How to Set Up Version Control for a SQL Server Database

Connect a SQL Server database to your source control system from within SQL Server Management Studio


Everyone knows that source code files belong in a version control system... but databases aren't typically stored in easily-versioned files.  A significant portion of code is left unsecured simply because committing it takes too much time, too much work.

This article will demonstrate how to solve this problem using VersionSQL, Subversion, and SQL Server Management Studio 2016. The same steps apply to Git and SSMS 2012, 2014, v17, and v18. All software has been installed and the test system has direct network access to both SQL and source control servers.

Bridging the Gap

Open SQL Server Management Studio and connect to a SQL Server instance.  Right-click on your database in the Object Explorer pane and select "Connect to Version Control".  This will open the "Connect Database to Version Control" dialog.

VersionSQL Object Browser Context Menu


Type in the repository path under which the database scripts should be saved. If the subdirectory you specify does not exist, VersionSQL will create it for you the first time you commit.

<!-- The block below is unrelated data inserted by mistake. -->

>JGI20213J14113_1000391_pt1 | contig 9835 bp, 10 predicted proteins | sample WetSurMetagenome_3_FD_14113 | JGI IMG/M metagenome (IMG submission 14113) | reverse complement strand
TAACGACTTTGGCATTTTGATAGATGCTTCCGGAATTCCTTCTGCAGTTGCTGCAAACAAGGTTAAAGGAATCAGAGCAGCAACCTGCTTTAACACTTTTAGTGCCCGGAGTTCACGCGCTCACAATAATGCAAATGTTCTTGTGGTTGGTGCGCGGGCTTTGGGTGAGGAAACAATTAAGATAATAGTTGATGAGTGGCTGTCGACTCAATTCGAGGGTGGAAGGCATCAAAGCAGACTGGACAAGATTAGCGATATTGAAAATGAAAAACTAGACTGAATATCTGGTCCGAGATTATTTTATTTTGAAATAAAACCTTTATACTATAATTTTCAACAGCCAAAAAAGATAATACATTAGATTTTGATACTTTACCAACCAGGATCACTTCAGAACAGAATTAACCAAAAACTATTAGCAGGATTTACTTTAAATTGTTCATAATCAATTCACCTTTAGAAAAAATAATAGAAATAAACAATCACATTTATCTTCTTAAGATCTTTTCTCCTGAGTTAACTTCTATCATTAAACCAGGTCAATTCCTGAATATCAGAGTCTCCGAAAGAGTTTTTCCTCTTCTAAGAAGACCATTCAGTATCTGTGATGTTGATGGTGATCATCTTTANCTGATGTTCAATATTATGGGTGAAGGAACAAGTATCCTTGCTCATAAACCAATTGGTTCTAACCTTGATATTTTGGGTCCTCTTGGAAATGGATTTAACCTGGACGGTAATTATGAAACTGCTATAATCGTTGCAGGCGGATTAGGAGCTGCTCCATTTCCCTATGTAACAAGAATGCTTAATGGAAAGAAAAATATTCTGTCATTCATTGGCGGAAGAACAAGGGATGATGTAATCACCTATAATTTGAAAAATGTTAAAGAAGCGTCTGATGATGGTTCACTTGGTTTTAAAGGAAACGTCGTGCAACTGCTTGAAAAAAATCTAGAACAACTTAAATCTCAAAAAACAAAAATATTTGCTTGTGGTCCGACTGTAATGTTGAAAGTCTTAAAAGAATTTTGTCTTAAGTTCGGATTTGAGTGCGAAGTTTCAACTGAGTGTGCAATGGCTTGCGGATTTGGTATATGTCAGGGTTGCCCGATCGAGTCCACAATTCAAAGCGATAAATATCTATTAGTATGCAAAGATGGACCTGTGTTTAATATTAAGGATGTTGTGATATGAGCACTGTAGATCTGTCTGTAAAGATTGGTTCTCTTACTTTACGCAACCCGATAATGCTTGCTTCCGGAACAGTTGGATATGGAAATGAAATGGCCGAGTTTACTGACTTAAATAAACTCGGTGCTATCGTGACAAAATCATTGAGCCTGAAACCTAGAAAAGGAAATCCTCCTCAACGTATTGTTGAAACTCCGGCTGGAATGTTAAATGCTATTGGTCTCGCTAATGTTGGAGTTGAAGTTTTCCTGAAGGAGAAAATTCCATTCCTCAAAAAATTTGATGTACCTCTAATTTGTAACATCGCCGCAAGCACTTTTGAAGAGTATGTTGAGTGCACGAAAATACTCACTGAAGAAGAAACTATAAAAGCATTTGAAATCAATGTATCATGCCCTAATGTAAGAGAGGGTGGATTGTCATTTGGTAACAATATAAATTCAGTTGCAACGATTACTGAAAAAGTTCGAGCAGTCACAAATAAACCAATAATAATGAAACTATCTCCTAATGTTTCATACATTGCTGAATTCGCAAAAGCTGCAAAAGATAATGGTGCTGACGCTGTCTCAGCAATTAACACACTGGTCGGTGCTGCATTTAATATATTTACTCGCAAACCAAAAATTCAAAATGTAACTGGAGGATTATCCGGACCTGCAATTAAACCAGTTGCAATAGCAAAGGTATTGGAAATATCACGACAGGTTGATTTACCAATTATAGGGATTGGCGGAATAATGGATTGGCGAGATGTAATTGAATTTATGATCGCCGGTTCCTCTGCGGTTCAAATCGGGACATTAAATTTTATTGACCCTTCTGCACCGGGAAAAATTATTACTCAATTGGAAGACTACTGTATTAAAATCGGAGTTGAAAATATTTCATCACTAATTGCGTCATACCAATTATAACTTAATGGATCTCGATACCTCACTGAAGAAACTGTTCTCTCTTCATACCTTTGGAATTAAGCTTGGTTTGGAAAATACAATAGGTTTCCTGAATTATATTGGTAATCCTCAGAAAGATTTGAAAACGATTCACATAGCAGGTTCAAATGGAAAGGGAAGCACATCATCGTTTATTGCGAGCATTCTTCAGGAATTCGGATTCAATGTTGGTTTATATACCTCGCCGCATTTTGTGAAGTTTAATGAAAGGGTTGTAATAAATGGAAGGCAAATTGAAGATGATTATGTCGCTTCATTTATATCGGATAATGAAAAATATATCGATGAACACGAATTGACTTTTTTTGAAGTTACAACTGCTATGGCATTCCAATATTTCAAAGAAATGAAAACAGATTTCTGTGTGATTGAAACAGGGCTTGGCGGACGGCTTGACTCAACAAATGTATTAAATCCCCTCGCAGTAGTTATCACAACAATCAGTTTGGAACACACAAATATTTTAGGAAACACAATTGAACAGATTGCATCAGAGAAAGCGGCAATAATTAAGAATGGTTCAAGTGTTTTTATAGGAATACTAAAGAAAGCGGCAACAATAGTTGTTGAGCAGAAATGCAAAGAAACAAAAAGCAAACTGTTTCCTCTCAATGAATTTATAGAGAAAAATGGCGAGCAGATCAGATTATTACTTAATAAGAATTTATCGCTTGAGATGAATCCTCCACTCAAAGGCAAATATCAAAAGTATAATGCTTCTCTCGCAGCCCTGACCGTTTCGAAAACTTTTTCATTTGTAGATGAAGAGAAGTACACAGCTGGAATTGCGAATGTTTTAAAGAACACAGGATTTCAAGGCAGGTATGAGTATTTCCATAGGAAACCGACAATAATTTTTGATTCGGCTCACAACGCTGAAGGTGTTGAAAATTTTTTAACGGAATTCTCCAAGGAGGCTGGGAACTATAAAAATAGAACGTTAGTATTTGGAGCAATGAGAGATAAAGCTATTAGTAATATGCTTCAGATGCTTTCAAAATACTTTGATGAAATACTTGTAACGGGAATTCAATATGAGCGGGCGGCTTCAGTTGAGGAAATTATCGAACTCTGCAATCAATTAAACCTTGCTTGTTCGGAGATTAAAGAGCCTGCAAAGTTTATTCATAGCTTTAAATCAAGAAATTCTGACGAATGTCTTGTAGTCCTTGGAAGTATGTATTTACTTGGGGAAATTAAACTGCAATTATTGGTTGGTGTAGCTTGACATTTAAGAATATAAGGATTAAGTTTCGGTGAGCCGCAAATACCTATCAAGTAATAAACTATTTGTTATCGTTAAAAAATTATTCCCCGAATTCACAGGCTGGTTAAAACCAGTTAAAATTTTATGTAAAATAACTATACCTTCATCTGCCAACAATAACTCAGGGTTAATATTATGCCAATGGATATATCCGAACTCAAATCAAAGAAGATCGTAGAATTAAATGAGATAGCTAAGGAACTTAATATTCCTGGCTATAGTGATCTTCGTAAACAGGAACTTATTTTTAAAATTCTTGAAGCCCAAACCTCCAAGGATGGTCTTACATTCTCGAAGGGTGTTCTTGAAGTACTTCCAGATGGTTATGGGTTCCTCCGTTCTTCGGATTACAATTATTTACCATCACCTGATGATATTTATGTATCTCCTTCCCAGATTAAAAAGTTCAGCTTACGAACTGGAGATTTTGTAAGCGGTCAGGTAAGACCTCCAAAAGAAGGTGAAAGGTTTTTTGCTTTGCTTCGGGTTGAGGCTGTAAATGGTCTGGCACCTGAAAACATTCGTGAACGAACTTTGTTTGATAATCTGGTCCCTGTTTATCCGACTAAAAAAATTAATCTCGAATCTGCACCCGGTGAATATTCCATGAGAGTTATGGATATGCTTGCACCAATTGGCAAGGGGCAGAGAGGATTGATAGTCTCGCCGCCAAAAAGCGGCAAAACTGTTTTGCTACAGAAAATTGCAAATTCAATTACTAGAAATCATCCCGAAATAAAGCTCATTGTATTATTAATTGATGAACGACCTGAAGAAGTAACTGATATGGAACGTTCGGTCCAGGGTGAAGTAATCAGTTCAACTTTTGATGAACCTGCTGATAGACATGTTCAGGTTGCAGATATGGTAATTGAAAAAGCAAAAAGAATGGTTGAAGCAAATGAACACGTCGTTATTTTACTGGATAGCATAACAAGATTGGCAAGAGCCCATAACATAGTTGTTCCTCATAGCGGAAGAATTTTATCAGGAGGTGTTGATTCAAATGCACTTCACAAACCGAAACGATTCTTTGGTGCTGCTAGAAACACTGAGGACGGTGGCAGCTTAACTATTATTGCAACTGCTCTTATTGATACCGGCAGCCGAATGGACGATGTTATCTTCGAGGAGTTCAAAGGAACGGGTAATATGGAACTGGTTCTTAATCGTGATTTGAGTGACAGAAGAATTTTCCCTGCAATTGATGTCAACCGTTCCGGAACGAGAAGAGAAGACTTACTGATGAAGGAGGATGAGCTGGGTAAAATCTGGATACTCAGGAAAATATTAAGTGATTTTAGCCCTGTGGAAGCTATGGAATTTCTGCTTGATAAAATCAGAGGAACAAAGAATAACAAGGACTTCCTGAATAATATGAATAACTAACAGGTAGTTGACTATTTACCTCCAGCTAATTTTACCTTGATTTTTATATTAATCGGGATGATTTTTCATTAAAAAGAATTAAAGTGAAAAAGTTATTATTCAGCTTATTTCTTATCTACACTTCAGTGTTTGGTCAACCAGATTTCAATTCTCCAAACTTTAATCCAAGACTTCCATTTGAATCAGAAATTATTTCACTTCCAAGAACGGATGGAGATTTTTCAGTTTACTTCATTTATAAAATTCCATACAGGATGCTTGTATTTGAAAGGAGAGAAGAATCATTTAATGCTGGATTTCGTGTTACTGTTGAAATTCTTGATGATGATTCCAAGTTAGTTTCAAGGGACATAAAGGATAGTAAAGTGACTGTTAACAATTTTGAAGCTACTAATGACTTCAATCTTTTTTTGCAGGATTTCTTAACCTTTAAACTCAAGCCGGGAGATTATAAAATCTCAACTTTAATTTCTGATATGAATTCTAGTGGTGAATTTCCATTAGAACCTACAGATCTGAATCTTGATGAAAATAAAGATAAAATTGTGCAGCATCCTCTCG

VersionSQL Connect Database to Version Control Dialog

  After clicking OK you will be prompted for user credentials to your version control system.

Authenticate to Subversion Version Control Server

That's it!  Your database is now connected to source control.  Continue on to check in your database scripts.


Saving Everything

A version control system connection does little good if nothing is ever checked in, so VersionSQL immediately prompts for a full commit after setup.

(Note: You can always initiate a full-database commit later by right-clicking on the database in the Object Explorer and selecting "Commit Entire Database")

VersionSQL Commit After Connect

Click Yes, optionally write a short log message in the window that appears, then click OK to begin sending data.

VersionSQL Commit Log Message

VersionSQL will script out all the objects in the database and send them to the version control system.

VersionSQL Commit Finished

The database objects are saved as plain .SQL files, just as if you had exported them from SQL Server Management Studio yourself.

Committed SQL in TortoiseSVN Repo Browser


Congratulations!  You now have a version-controlled database.  A quick commit from time to time during development will produce an audit trail of revisions -- a historical record of database schema changes tracking who made each change and why.


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